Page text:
Cook
Age: 40
Height: 5 ft. 10 in.
Weight: 190 lb.
Inseam: 32 in.

I've been a vocal critic of Honda's fondness for unusual or proprietary technology that often amounts to nothing more than tech for tech's sake. By loading up on pet theories like a teenager filling up on the bread before dinner, Honda's planners often seem to have no room left for the goodness. Or maybe it's just the accountants, I don't know. Either way, Honda, just because someone else uses the same or similar technology doesn't make it wrong.

Here's hoping the 599 signals a shift of sorts for Big Red. This motorcycle is utterly low tech-steel frame, carburetors, no-knobs suspension-yet works amazingly well and is astoundingly honest. Perhaps by spending less time vetting new technology, Honda's development personnel had the chance to take one more swipe at the carburetion, spring and damping rates, and ergonomics. In a lot of ways, the 599 reminds me of older Hondas, with anything technologically avant-garde hidden artfully behind thorough development and hours of polishing-with the result being motorcycles real people can own and enjoy. -Marc Cook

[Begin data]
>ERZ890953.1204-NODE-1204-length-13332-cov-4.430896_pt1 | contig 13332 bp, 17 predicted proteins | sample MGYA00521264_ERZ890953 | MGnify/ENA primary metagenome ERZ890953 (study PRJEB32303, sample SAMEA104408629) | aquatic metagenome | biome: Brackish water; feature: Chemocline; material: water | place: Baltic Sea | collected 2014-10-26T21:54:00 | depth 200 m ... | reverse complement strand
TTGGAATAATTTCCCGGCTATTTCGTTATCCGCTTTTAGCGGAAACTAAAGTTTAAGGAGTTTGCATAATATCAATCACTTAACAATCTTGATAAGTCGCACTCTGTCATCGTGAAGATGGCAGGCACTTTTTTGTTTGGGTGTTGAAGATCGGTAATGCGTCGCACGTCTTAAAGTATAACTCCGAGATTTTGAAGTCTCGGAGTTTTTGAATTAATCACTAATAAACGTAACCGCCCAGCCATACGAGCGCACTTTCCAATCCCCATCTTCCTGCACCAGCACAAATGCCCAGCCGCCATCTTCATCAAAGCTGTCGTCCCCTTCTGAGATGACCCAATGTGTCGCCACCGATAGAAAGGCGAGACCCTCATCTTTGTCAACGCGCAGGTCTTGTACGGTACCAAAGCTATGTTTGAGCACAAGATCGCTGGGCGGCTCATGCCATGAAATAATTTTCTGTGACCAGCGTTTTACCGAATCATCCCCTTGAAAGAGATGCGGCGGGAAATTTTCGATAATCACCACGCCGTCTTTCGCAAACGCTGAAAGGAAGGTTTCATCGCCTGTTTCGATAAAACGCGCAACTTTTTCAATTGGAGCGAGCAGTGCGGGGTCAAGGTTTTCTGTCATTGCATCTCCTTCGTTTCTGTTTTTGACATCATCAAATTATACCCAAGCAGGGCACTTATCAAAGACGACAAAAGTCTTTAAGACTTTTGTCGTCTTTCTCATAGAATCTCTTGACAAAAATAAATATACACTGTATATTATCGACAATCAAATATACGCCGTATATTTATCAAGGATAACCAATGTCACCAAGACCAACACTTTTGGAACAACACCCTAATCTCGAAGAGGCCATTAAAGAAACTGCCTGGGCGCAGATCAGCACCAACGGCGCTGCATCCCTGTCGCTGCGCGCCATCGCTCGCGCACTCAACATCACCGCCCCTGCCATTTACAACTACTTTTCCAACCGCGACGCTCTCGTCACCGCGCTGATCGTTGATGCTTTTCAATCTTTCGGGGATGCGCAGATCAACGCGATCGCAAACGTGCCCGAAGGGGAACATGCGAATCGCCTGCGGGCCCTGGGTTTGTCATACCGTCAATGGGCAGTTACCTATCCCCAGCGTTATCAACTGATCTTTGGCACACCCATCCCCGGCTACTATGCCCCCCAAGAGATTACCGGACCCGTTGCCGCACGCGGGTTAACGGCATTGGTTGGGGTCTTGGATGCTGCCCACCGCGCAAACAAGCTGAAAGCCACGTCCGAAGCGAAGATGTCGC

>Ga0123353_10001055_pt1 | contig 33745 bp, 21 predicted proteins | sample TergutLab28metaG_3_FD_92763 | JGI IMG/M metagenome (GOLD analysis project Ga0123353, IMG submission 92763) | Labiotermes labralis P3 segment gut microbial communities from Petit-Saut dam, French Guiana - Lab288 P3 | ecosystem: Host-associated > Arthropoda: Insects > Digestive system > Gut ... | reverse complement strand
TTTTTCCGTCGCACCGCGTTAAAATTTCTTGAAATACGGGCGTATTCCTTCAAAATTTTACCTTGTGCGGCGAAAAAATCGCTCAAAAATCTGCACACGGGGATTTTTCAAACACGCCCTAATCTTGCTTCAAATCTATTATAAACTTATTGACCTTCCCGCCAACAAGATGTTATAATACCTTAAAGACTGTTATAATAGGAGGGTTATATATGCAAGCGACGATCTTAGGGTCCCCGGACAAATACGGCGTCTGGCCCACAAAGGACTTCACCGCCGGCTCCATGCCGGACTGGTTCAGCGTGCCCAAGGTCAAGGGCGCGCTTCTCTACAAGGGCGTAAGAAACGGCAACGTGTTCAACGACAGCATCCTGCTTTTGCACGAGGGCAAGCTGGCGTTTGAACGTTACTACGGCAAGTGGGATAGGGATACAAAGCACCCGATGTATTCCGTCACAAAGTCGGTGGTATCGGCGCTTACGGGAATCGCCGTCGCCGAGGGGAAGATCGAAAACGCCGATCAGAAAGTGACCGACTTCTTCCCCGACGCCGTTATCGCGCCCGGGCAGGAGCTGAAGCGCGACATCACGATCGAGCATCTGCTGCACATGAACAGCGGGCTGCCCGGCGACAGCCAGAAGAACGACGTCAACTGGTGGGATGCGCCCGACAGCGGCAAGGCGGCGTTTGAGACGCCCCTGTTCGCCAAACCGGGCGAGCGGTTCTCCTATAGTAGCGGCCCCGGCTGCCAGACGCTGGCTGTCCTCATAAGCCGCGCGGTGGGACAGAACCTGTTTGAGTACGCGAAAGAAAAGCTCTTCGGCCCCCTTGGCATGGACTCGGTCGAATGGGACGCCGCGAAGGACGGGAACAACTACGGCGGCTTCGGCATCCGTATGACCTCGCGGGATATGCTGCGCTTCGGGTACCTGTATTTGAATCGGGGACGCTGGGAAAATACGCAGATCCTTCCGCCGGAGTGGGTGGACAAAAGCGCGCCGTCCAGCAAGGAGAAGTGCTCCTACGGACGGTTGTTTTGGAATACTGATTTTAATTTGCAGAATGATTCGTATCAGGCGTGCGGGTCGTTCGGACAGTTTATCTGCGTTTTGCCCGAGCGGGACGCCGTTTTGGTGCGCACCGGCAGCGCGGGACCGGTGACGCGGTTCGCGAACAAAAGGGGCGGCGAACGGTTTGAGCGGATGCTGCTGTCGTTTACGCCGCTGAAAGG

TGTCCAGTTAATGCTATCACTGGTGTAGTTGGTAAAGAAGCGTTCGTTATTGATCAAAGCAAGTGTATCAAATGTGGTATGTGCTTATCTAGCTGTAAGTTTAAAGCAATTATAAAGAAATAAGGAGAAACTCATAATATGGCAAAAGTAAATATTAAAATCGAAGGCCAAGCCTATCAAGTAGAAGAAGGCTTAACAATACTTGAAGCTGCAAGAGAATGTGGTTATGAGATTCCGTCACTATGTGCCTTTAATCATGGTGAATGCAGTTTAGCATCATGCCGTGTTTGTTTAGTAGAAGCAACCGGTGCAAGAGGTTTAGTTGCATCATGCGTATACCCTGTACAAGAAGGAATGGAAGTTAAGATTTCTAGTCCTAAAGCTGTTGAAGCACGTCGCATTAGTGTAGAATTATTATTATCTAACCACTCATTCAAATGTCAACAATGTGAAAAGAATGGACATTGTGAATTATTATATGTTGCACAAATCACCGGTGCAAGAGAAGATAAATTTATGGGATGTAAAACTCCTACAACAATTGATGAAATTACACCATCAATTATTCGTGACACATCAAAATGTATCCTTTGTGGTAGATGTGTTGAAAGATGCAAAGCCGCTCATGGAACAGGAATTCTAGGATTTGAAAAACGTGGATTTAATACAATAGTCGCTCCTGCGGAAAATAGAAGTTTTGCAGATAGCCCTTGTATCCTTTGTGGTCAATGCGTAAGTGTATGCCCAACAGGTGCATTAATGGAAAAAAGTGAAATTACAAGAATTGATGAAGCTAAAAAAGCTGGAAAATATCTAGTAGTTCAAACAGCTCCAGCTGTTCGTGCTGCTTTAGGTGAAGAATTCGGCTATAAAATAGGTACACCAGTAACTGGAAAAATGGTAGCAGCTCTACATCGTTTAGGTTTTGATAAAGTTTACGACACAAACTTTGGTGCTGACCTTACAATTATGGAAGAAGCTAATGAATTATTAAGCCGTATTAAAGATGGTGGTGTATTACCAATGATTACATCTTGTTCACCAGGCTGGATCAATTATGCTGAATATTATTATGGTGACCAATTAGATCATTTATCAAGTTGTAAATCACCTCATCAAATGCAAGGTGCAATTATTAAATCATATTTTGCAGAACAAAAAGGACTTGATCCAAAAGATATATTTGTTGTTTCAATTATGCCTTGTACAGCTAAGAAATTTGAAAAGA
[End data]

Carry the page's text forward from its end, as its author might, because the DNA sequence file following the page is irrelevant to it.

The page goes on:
Boehm
Age: 41
Height: 6 ft.
Weight: 225 lb.
Inseam: 32 in.

I really, really wanna like the Yamaha. It handles well, is comfortable and offers a list of standard accessories that would make some much more expensive bikes blush. But like so many good-but-not-great motorcycles these days, a few poor details drag it down. It buzzes bothersomely above 5 grand, feels as peaky and midrange-challenged as a 600 super-sport and has a way-clunky driveline. Too bad. The Suzuki's faults (funky styling and old-tech suspension) are much easier to stomach-and there's that lovely, throbby engine. I'm rapidly becoming a V-twin fan in my old age; inlines are just too frantic and tense for me, while Vees are loping, slow and relaxed. And I'm way too frantic and tense in my everyday life to put up with that type of performance in a daily-rider streetbike. I could ride the Suzuki every day, and often do. The CBR1000RR's inline-four? That's another story entirely. -Mitch Boehm